# Alternating Series , why start at n = 1?

$$\sum_{n=1}^\infty(-1)^nb_n$$

Convergent if $b_{n+1} \le b_n$ and if $\lim b_n = 0$

I'm learning taylor series now , and I'm confused with this alternating series test , I've searched around and this test starts with $n=1$.

Question : Why is it like that , won't starting at $n=0$ achieve the same result ?

• It will work, providing $b_0$ exists. The classic example is $b_n=\frac1n$. – Henry Nov 19 '14 at 7:32
• by 'exists' you mean this kind of expression : $any numerator / (x)$ ? – Oleg Nov 19 '14 at 7:33
• There's no reason. Some people just like the number $1$ better than $0$. – Jair Taylor Nov 19 '14 at 7:34
• You can start at any index $n_0$, the behaviour of terms before $n_0$ has no impact on convergence, provided you still have $b_{n+1}\leq b_n$ for $n\geq n_0$ and $b_n\to0$. – xxx Nov 19 '14 at 7:35
• @Henry Agreed, but if the question is about why we start at $1$ in general, it's not because $b_0$ is never defined (because someteimes it is). Actually, I find more interesting to notice that you can start anywhere, even at $b_{100}$ if necessary, and sometimes it is: if your sequence is decreasing only after a number of "randomly behaving" terms. Of course you don't start on undefined/nonexistent terms. – xxx Nov 19 '14 at 7:42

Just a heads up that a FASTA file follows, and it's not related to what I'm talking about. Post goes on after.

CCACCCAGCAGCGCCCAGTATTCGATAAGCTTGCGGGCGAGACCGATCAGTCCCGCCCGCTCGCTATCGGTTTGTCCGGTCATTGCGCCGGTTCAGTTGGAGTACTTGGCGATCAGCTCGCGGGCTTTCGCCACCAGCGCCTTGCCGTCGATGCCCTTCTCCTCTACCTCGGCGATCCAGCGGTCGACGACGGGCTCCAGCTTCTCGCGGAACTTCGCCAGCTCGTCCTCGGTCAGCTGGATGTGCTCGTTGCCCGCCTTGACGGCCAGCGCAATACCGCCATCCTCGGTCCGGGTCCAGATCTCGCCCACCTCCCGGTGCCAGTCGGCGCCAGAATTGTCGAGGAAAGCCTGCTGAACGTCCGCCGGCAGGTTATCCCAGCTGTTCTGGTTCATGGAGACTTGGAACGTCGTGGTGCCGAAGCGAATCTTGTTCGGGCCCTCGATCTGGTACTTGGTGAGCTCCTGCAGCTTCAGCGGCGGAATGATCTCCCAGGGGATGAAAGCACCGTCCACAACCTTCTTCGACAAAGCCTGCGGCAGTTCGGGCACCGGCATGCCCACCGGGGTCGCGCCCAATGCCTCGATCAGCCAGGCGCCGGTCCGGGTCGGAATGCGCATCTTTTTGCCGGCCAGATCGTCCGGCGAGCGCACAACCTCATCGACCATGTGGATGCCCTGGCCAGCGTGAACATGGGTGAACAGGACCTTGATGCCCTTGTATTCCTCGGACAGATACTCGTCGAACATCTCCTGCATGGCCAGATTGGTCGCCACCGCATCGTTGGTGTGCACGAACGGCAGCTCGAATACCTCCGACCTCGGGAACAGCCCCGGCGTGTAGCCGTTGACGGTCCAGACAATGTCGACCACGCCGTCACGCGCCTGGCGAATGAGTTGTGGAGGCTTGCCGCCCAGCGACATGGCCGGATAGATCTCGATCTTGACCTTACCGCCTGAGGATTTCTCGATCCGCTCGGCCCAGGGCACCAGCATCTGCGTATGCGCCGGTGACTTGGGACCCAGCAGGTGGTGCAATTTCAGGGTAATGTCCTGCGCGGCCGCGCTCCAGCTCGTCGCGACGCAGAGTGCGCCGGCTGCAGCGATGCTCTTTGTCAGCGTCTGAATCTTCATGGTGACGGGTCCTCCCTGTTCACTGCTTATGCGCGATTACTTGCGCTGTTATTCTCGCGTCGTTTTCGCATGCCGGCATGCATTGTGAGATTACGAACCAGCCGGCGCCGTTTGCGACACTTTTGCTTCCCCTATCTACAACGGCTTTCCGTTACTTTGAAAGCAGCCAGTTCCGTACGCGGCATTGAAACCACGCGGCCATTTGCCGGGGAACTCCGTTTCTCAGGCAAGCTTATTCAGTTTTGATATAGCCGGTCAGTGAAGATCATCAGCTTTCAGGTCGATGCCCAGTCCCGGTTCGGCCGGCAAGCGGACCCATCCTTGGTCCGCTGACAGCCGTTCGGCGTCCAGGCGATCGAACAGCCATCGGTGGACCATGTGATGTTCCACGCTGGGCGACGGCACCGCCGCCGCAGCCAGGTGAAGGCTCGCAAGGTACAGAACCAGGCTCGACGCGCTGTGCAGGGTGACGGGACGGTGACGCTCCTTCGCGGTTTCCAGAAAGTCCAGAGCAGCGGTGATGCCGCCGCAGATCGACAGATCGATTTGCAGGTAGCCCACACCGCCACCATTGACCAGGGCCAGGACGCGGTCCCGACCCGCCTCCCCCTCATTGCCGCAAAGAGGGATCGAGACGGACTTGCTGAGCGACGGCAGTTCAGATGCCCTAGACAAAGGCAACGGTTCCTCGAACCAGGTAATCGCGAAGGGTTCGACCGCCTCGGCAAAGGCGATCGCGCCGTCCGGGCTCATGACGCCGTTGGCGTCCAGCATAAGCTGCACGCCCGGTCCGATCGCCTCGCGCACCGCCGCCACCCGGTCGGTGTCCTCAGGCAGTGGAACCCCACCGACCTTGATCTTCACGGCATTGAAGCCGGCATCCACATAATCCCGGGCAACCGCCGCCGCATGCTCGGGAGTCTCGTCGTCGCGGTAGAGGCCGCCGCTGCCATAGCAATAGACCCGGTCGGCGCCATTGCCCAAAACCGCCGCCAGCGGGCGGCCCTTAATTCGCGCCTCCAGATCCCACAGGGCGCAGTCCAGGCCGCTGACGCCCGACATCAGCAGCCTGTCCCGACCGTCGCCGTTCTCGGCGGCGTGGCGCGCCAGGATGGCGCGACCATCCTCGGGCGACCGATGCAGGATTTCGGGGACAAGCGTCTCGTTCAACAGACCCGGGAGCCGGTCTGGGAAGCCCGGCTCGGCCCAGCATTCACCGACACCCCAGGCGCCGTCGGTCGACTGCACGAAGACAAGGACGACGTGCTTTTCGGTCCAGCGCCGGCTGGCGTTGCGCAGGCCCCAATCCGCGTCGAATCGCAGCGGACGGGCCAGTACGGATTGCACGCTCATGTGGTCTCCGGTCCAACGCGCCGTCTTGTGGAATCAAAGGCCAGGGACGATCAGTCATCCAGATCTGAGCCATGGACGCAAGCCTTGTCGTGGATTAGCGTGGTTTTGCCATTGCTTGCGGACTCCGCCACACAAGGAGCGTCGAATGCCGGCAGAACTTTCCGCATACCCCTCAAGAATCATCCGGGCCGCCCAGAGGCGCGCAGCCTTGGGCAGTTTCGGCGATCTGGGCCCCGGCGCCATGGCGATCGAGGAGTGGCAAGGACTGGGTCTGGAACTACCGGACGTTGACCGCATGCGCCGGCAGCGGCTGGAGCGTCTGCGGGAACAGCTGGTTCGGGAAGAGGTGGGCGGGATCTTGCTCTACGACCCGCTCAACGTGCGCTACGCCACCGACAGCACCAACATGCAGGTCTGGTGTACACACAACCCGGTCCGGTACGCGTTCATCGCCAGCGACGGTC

You can start at any index $n_0$, the behaviour of terms before $n_0$ has no impact on convergence, provided you still have $b_{n+1} \leq b_n$ for $n \geq n_0$ and $b_n \to 0$.
Example where $b_0$ doesn't exist $\sum_{n=1}^\infty(-1)^n \frac{1}{n}$
In my opinion, they are both okay. I prefer to write $$\sum_{n=0}^\infty(-1)^nb_n.$$ if $b_0$ is defininable.